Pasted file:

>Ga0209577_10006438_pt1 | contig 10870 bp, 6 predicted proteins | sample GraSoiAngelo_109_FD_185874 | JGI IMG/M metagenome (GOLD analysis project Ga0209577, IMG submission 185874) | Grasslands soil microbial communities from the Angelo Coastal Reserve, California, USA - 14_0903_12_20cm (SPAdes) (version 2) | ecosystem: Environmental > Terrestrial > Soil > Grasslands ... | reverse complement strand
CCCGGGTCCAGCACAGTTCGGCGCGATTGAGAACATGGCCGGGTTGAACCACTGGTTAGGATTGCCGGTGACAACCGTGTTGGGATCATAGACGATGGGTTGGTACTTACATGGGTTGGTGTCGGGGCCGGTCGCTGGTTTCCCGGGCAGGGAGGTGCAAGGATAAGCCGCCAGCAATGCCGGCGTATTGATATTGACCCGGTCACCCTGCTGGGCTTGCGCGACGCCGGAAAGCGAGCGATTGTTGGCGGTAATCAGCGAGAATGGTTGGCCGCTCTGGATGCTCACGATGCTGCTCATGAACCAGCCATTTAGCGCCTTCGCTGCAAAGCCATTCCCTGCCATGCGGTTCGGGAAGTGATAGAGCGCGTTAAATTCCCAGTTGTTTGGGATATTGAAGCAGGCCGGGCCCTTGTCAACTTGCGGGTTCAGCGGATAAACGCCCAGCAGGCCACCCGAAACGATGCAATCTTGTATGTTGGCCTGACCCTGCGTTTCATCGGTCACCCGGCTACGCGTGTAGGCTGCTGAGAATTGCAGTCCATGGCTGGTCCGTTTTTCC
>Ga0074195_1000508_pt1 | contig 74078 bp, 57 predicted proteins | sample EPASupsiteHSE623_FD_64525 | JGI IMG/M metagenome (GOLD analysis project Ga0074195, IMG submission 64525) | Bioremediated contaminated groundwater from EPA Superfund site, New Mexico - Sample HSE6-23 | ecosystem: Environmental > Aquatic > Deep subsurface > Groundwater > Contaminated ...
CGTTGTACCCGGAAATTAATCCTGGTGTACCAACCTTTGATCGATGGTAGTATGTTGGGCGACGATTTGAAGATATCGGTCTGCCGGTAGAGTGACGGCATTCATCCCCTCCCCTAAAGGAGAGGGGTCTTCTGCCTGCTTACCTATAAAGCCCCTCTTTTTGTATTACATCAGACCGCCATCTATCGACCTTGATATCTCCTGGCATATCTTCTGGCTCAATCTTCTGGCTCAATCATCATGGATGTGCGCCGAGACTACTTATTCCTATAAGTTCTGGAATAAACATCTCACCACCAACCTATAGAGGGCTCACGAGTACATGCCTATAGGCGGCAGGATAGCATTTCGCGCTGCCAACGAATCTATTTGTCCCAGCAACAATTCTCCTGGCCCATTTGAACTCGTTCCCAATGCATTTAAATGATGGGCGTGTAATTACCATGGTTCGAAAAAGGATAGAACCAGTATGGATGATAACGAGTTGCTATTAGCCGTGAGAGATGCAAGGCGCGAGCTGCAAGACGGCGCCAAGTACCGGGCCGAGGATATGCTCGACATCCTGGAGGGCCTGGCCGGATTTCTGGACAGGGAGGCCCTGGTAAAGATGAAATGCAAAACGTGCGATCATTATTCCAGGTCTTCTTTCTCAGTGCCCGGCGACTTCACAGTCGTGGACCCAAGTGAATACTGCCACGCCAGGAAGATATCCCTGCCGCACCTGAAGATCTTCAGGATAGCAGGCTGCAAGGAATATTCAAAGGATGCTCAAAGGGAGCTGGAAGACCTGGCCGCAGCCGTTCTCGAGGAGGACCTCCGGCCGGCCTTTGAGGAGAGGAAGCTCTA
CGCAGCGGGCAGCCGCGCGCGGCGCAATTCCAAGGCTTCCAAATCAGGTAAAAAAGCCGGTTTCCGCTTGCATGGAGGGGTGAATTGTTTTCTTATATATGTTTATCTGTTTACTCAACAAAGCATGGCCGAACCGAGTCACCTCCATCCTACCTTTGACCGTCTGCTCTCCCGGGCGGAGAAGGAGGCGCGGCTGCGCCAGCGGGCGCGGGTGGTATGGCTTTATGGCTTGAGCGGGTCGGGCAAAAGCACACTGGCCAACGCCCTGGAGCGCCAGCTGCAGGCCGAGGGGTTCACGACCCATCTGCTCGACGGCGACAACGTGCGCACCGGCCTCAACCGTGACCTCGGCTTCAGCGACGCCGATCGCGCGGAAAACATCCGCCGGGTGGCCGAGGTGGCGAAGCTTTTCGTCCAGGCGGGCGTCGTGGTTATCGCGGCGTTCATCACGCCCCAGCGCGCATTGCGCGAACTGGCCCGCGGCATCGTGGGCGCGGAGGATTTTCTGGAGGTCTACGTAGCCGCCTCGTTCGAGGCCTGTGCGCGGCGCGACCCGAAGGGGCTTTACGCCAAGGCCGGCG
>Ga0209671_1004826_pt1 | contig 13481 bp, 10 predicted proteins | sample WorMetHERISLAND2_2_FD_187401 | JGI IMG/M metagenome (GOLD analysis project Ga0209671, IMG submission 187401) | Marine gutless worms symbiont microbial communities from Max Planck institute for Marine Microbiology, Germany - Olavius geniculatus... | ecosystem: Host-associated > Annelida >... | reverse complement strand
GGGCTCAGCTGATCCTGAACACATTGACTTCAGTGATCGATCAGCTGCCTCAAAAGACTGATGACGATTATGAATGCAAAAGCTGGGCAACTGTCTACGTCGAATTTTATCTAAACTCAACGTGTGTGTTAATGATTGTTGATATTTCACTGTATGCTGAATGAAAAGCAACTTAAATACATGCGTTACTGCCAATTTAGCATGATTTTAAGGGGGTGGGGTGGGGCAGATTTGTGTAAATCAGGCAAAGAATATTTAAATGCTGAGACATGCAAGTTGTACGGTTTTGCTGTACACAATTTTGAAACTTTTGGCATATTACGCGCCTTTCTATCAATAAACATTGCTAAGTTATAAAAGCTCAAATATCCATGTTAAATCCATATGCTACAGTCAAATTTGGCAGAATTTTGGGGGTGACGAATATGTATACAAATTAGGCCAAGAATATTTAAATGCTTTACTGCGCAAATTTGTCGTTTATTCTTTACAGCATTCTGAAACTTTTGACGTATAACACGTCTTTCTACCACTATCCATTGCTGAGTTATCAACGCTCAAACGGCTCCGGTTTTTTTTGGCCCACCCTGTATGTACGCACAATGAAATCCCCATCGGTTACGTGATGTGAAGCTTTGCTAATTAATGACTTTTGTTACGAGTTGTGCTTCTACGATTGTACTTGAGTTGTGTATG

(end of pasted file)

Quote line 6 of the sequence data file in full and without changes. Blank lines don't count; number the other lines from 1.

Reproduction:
>Ga0209671_1004826_pt1 | contig 13481 bp, 10 predicted proteins | sample WorMetHERISLAND2_2_FD_187401 | JGI IMG/M metagenome (GOLD analysis project Ga0209671, IMG submission 187401) | Marine gutless worms symbiont microbial communities from Max Planck institute for Marine Microbiology, Germany - Olavius geniculatus... | ecosystem: Host-associated > Annelida >... | reverse complement strand